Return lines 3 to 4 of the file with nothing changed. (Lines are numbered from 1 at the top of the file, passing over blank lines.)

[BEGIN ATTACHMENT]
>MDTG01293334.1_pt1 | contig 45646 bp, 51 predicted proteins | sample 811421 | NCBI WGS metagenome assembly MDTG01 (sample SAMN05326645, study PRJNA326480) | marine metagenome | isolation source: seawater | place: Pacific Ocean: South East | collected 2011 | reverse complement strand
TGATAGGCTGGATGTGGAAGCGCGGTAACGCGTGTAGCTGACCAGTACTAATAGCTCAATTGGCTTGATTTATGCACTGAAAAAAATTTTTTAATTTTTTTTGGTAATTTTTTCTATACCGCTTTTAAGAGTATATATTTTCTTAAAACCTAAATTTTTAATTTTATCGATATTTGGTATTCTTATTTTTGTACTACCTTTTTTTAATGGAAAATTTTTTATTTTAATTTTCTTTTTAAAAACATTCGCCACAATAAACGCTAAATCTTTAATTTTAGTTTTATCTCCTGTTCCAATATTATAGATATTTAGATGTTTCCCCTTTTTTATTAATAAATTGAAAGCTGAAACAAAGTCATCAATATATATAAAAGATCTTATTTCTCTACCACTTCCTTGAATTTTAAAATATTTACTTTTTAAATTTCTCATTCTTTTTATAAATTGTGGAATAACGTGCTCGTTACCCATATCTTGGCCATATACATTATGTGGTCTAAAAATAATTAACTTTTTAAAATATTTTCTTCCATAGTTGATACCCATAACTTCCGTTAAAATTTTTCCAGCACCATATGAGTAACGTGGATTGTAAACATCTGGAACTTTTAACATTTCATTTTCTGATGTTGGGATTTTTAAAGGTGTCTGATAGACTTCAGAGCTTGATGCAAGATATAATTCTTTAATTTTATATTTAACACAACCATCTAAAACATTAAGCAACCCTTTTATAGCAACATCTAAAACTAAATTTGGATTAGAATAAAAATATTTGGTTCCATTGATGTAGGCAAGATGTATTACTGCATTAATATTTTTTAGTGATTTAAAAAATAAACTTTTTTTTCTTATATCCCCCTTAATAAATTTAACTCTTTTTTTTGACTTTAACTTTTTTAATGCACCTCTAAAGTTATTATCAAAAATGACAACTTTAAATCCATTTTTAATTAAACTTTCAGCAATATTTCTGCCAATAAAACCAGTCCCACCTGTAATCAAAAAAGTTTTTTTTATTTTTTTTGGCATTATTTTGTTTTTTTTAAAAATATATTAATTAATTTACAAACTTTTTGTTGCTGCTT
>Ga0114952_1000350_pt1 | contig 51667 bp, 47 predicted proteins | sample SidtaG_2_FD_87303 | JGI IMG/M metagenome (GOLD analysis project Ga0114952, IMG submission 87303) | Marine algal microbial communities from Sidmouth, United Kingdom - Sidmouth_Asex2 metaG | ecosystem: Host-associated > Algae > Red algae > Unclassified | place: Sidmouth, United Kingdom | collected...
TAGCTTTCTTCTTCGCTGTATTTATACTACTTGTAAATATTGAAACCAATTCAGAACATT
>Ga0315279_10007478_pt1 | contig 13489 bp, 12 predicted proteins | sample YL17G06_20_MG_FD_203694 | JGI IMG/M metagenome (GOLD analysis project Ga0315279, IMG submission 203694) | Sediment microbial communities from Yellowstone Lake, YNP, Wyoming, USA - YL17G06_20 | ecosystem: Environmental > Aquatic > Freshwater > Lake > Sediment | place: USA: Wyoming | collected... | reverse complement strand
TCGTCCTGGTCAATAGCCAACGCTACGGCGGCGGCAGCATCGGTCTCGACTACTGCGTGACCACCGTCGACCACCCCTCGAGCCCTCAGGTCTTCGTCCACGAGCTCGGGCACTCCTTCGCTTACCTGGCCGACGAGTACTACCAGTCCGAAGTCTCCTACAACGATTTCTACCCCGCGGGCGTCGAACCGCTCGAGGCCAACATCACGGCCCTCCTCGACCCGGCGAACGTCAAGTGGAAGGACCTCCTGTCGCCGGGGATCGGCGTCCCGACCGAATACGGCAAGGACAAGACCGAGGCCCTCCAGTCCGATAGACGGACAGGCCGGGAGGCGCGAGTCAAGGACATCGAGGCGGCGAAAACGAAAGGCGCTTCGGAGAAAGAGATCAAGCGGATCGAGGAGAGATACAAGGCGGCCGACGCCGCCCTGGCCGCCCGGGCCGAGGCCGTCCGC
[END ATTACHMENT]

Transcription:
>Ga0114952_1000350_pt1 | contig 51667 bp, 47 predicted proteins | sample SidtaG_2_FD_87303 | JGI IMG/M metagenome (GOLD analysis project Ga0114952, IMG submission 87303) | Marine algal microbial communities from Sidmouth, United Kingdom - Sidmouth_Asex2 metaG | ecosystem: Host-associated > Algae > Red algae > Unclassified | place: Sidmouth, United Kingdom | collected...
TAGCTTTCTTCTTCGCTGTATTTATACTACTTGTAAATATTGAAACCAATTCAGAACATT